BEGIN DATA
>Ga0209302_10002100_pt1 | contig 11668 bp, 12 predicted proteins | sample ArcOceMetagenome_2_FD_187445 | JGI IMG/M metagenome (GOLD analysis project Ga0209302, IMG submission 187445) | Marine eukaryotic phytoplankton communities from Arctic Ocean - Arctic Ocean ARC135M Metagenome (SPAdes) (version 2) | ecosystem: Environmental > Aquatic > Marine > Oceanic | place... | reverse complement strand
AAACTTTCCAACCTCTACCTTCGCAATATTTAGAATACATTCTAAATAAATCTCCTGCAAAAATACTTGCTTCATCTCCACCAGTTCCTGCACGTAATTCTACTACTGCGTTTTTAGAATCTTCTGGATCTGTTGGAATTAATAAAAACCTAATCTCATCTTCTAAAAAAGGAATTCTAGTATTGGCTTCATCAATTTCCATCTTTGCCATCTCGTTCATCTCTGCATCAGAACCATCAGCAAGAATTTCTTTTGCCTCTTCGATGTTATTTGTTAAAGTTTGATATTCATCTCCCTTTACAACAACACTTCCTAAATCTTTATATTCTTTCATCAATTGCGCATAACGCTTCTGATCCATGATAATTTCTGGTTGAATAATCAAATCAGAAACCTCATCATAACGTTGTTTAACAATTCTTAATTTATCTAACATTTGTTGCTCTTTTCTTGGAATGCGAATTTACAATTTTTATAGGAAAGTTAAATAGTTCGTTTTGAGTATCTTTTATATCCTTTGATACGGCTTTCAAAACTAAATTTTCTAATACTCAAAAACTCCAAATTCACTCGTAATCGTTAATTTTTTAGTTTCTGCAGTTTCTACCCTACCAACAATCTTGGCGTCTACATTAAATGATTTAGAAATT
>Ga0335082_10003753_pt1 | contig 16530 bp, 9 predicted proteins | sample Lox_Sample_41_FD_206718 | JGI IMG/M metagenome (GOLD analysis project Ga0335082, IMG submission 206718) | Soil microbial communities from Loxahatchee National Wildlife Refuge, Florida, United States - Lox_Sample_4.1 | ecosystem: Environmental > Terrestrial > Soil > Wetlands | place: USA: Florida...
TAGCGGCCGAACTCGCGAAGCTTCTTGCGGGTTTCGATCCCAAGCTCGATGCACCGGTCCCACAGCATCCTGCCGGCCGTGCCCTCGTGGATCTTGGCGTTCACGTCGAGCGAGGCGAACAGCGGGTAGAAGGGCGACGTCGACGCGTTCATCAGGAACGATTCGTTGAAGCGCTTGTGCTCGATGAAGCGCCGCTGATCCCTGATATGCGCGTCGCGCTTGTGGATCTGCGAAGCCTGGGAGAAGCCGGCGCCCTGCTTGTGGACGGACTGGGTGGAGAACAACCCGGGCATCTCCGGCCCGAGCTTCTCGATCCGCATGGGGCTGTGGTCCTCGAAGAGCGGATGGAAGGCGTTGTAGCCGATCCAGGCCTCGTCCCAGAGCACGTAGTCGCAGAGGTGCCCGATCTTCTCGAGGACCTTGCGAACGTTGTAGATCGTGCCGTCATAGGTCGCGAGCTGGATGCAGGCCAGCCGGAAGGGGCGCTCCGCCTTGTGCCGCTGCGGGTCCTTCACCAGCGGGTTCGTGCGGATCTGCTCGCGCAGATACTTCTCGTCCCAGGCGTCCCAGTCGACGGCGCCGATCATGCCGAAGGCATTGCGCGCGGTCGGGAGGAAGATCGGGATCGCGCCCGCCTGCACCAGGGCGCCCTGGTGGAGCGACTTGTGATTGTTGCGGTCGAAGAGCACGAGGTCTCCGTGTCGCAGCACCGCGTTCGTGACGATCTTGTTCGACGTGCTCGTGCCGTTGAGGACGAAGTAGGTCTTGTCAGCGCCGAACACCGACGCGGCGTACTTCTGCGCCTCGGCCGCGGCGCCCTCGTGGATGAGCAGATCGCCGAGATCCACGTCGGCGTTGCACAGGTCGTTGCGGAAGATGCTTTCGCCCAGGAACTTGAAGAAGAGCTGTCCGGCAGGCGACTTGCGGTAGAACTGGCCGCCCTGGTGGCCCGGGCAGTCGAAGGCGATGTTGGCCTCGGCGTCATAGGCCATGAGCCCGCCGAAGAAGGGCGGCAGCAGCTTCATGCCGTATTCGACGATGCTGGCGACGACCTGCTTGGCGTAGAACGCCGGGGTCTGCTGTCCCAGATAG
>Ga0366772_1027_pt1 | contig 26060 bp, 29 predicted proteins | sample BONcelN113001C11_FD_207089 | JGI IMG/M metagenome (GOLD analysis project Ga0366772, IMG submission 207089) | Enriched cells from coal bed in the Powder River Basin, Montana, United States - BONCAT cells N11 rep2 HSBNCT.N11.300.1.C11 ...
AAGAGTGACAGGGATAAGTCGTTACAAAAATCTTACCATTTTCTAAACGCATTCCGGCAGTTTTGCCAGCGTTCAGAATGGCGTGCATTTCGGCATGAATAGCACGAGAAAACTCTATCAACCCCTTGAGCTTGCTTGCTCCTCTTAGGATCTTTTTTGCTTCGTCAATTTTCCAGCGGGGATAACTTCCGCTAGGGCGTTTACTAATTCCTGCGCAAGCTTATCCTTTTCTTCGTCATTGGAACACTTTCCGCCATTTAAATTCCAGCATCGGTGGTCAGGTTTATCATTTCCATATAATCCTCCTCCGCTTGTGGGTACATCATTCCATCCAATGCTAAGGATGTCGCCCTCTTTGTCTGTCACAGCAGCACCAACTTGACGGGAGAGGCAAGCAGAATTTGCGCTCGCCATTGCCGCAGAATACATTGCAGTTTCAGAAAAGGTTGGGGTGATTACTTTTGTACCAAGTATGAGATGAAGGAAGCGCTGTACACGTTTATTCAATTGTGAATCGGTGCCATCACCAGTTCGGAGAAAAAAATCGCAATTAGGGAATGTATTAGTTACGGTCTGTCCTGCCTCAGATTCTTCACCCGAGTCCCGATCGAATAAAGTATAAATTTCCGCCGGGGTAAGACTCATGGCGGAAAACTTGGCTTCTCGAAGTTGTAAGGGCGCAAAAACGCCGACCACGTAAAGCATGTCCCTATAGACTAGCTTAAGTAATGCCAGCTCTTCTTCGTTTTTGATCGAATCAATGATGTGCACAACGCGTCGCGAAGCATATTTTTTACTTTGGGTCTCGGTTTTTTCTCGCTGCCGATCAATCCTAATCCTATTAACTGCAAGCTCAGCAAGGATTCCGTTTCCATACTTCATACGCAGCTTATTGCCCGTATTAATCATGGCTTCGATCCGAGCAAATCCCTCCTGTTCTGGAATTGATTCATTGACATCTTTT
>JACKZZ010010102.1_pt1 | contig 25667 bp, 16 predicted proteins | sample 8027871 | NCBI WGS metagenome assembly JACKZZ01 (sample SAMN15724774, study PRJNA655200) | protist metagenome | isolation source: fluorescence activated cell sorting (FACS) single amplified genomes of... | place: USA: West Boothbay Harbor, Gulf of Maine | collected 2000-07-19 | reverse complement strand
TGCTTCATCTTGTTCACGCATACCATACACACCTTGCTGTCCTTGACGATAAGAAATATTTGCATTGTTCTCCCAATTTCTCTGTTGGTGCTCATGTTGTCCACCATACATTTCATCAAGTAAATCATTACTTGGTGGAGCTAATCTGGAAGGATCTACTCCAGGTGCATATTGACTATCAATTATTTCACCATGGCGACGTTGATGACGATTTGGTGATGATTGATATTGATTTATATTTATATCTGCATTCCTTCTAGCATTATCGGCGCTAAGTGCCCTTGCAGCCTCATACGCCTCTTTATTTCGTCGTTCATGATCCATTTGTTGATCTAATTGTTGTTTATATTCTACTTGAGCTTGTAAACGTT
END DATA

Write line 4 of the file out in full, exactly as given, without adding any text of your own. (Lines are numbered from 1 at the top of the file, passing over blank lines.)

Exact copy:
TAGCGGCCGAACTCGCGAAGCTTCTTGCGGGTTTCGATCCCAAGCTCGATGCACCGGTCCCACAGCATCCTGCCGGCCGTGCCCTCGTGGATCTTGGCGTTCACGTCGAGCGAGGCGAACAGCGGGTAGAAGGGCGACGTCGACGCGTTCATCAGGAACGATTCGTTGAAGCGCTTGTGCTCGATGAAGCGCCGCTGATCCCTGATATGCGCGTCGCGCTTGTGGATCTGCGAAGCCTGGGAGAAGCCGGCGCCCTGCTTGTGGACGGACTGGGTGGAGAACAACCCGGGCATCTCCGGCCCGAGCTTCTCGATCCGCATGGGGCTGTGGTCCTCGAAGAGCGGATGGAAGGCGTTGTAGCCGATCCAGGCCTCGTCCCAGAGCACGTAGTCGCAGAGGTGCCCGATCTTCTCGAGGACCTTGCGAACGTTGTAGATCGTGCCGTCATAGGTCGCGAGCTGGATGCAGGCCAGCCGGAAGGGGCGCTCCGCCTTGTGCCGCTGCGGGTCCTTCACCAGCGGGTTCGTGCGGATCTGCTCGCGCAGATACTTCTCGTCCCAGGCGTCCCAGTCGACGGCGCCGATCATGCCGAAGGCATTGCGCGCGGTCGGGAGGAAGATCGGGATCGCGCCCGCCTGCACCAGGGCGCCCTGGTGGAGCGACTTGTGATTGTTGCGGTCGAAGAGCACGAGGTCTCCGTGTCGCAGCACCGCGTTCGTGACGATCTTGTTCGACGTGCTCGTGCCGTTGAGGACGAAGTAGGTCTTGTCAGCGCCGAACACCGACGCGGCGTACTTCTGCGCCTCGGCCGCGGCGCCCTCGTGGATGAGCAGATCGCCGAGATCCACGTCGGCGTTGCACAGGTCGTTGCGGAAGATGCTTTCGCCCAGGAACTTGAAGAAGAGCTGTCCGGCAGGCGACTTGCGGTAGAACTGGCCGCCCTGGTGGCCCGGGCAGTCGAAGGCGATGTTGGCCTCGGCGTCATAGGCCATGAGCCCGCCGAAGAAGGGCGGCAGCAGCTTCATGCCGTATTCGACGATGCTGGCGACGACCTGCTTGGCGTAGAACGCCGGGGTCTGCTGTCCCAGATAG